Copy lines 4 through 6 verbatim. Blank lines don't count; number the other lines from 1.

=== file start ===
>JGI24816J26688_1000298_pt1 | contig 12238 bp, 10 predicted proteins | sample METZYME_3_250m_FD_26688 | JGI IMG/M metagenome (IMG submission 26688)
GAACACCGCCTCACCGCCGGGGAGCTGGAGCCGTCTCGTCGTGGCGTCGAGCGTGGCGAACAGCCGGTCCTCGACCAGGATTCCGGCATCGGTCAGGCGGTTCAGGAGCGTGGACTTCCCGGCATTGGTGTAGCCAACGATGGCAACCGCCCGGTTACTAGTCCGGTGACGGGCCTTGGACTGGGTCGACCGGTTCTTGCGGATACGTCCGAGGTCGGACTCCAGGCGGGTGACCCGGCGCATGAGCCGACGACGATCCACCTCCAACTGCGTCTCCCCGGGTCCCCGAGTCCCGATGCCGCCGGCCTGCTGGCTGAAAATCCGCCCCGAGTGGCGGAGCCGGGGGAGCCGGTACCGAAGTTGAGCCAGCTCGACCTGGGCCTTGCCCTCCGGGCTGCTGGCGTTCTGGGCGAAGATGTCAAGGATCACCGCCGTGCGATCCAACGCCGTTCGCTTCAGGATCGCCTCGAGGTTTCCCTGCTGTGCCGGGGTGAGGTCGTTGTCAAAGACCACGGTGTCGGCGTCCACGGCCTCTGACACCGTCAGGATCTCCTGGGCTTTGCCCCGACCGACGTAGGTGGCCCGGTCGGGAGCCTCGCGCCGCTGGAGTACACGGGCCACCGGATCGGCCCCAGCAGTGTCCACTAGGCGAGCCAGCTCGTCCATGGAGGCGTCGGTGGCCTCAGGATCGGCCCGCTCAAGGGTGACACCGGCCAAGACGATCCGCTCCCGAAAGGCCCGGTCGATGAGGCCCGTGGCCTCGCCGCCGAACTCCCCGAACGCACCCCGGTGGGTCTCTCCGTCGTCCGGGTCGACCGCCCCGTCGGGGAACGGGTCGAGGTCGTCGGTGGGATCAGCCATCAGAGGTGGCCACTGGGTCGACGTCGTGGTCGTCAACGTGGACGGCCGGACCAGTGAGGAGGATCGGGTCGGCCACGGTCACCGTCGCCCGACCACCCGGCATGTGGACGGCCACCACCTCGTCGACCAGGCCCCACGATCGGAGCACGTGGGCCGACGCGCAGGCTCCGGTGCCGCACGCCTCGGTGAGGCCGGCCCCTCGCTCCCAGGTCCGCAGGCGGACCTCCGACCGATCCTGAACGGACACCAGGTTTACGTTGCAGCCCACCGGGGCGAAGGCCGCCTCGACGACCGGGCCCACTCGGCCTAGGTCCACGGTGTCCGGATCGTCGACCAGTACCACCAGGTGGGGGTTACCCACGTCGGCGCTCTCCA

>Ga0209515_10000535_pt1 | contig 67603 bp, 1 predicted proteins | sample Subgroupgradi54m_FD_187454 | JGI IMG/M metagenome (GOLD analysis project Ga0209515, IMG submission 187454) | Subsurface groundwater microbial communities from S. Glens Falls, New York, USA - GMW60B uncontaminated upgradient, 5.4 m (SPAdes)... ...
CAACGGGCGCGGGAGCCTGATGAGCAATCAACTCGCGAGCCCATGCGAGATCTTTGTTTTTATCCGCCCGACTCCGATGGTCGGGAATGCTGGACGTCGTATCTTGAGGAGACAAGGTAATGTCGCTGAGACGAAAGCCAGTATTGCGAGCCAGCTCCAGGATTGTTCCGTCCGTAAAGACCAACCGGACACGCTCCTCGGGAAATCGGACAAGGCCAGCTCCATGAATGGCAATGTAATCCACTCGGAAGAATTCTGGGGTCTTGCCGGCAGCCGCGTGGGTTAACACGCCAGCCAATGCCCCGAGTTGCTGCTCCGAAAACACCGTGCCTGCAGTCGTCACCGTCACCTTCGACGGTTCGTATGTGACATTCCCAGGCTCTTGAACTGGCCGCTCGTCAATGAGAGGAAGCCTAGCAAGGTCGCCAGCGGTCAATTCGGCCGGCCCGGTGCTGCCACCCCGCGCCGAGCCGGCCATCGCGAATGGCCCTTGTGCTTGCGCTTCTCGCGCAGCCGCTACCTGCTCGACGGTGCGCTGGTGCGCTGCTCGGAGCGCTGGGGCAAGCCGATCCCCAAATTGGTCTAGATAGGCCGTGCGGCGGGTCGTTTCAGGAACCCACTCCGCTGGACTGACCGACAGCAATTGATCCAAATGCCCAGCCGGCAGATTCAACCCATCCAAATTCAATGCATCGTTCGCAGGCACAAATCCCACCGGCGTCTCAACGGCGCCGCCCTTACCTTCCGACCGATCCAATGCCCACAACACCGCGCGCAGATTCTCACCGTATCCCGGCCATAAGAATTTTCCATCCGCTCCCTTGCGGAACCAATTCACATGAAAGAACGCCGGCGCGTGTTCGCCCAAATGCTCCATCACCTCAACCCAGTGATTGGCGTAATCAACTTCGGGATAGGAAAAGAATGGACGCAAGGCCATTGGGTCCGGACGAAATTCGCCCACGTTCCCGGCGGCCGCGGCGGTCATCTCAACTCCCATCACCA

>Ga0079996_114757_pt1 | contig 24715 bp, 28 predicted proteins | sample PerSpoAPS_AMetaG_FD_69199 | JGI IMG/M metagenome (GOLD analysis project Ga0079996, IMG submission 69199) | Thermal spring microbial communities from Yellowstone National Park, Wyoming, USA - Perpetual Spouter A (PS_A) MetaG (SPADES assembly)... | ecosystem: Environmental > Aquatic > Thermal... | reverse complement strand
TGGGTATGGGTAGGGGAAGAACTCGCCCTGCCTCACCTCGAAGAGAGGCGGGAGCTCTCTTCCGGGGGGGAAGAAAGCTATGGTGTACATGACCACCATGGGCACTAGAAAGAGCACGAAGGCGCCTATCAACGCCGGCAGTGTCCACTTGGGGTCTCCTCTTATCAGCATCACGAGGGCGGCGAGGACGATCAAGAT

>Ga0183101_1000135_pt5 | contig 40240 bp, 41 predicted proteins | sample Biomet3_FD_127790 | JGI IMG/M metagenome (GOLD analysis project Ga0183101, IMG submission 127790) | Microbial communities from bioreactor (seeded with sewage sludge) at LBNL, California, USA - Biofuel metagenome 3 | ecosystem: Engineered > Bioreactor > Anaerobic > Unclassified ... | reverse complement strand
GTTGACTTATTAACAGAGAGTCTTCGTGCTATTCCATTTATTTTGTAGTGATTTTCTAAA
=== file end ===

CAACGGGCGCGGGAGCCTGATGAGCAATCAACTCGCGAGCCCATGCGAGATCTTTGTTTTTATCCGCCCGACTCCGATGGTCGGGAATGCTGGACGTCGTATCTTGAGGAGACAAGGTAATGTCGCTGAGACGAAAGCCAGTATTGCGAGCCAGCTCCAGGATTGTTCCGTCCGTAAAGACCAACCGGACACGCTCCTCGGGAAATCGGACAAGGCCAGCTCCATGAATGGCAATGTAATCCACTCGGAAGAATTCTGGGGTCTTGCCGGCAGCCGCGTGGGTTAACACGCCAGCCAATGCCCCGAGTTGCTGCTCCGAAAACACCGTGCCTGCAGTCGTCACCGTCACCTTCGACGGTTCGTATGTGACATTCCCAGGCTCTTGAACTGGCCGCTCGTCAATGAGAGGAAGCCTAGCAAGGTCGCCAGCGGTCAATTCGGCCGGCCCGGTGCTGCCACCCCGCGCCGAGCCGGCCATCGCGAATGGCCCTTGTGCTTGCGCTTCTCGCGCAGCCGCTACCTGCTCGACGGTGCGCTGGTGCGCTGCTCGGAGCGCTGGGGCAAGCCGATCCCCAAATTGGTCTAGATAGGCCGTGCGGCGGGTCGTTTCAGGAACCCACTCCGCTGGACTGACCGACAGCAATTGATCCAAATGCCCAGCCGGCAGATTCAACCCATCCAAATTCAATGCATCGTTCGCAGGCACAAATCCCACCGGCGTCTCAACGGCGCCGCCCTTACCTTCCGACCGATCCAATGCCCACAACACCGCGCGCAGATTCTCACCGTATCCCGGCCATAAGAATTTTCCATCCGCTCCCTTGCGGAACCAATTCACATGAAAGAACGCCGGCGCGTGTTCGCCCAAATGCTCCATCACCTCAACCCAGTGATTGGCGTAATCAACTTCGGGATAGGAAAAGAATGGACGCAAGGCCATTGGGTCCGGACGAAATTCGCCCACGTTCCCGGCGGCCGCGGCGGTCATCTCAACTCCCATCACCA

>Ga0079996_114757_pt1 | contig 24715 bp, 28 predicted proteins | sample PerSpoAPS_AMetaG_FD_69199 | JGI IMG/M metagenome (GOLD analysis project Ga0079996, IMG submission 69199) | Thermal spring microbial communities from Yellowstone National Park, Wyoming, USA - Perpetual Spouter A (PS_A) MetaG (SPADES assembly)... | ecosystem: Environmental > Aquatic > Thermal... | reverse complement strand
TGGGTATGGGTAGGGGAAGAACTCGCCCTGCCTCACCTCGAAGAGAGGCGGGAGCTCTCTTCCGGGGGGGAAGAAAGCTATGGTGTACATGACCACCATGGGCACTAGAAAGAGCACGAAGGCGCCTATCAACGCCGGCAGTGTCCACTTGGGGTCTCCTCTTATCAGCATCACGAGGGCGGCGAGGACGATCAAGAT